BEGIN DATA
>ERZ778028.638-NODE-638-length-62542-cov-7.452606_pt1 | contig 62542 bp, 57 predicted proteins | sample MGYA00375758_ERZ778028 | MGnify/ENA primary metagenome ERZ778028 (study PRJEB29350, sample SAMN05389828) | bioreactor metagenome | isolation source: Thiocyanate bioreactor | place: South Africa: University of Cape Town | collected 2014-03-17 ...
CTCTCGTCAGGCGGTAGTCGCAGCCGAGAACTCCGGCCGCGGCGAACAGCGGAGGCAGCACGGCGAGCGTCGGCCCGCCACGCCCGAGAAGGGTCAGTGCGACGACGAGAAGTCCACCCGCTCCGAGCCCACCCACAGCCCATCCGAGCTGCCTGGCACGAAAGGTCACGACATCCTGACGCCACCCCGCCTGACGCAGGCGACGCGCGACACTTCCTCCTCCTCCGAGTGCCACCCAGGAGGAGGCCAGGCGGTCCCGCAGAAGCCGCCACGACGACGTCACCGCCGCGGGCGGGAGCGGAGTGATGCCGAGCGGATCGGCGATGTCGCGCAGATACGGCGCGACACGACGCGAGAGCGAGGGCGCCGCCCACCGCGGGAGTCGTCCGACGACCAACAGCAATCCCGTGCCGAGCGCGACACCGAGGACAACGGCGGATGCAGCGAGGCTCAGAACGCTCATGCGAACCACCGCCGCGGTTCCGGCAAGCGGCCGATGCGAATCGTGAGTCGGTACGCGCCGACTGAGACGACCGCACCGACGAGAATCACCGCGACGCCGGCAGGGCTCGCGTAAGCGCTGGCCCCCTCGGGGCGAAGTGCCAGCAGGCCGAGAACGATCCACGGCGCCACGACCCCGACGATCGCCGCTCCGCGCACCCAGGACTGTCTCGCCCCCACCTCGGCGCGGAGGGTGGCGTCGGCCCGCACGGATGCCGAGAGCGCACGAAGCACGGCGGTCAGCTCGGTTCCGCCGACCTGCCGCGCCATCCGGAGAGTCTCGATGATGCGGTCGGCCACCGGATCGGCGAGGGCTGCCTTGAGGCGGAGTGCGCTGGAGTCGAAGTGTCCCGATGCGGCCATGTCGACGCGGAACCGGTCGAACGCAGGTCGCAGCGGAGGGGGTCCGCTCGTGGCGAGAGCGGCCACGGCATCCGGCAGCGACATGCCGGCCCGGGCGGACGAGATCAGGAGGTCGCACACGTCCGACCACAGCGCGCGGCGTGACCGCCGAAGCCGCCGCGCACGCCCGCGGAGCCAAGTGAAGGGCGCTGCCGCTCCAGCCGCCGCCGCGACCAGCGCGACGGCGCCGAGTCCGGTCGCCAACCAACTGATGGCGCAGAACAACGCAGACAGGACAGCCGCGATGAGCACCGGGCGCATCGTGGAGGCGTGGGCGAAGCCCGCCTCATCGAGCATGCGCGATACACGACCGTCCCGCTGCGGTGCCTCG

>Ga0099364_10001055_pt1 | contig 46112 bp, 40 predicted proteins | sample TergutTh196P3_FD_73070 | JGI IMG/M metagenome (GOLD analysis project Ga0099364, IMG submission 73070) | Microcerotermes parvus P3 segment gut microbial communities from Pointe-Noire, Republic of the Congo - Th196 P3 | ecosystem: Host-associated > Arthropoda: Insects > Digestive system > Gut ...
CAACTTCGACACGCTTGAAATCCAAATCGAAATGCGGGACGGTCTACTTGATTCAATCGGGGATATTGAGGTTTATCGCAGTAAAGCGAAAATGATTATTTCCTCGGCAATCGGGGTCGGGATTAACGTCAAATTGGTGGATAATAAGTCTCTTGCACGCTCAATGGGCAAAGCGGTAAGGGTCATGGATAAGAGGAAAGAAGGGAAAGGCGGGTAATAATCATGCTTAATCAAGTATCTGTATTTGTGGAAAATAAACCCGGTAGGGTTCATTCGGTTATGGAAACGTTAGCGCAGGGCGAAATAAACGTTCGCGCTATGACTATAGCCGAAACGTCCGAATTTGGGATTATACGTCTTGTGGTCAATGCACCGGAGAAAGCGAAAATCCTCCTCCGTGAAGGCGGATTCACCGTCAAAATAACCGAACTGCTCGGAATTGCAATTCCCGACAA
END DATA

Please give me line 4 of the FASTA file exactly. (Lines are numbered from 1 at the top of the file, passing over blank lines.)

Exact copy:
CAACTTCGACACGCTTGAAATCCAAATCGAAATGCGGGACGGTCTACTTGATTCAATCGGGGATATTGAGGTTTATCGCAGTAAAGCGAAAATGATTATTTCCTCGGCAATCGGGGTCGGGATTAACGTCAAATTGGTGGATAATAAGTCTCTTGCACGCTCAATGGGCAAAGCGGTAAGGGTCATGGATAAGAGGAAAGAAGGGAAAGGCGGGTAATAATCATGCTTAATCAAGTATCTGTATTTGTGGAAAATAAACCCGGTAGGGTTCATTCGGTTATGGAAACGTTAGCGCAGGGCGAAATAAACGTTCGCGCTATGACTATAGCCGAAACGTCCGAATTTGGGATTATACGTCTTGTGGTCAATGCACCGGAGAAAGCGAAAATCCTCCTCCGTGAAGGCGGATTCACCGTCAAAATAACCGAACTGCTCGGAATTGCAATTCCCGACAA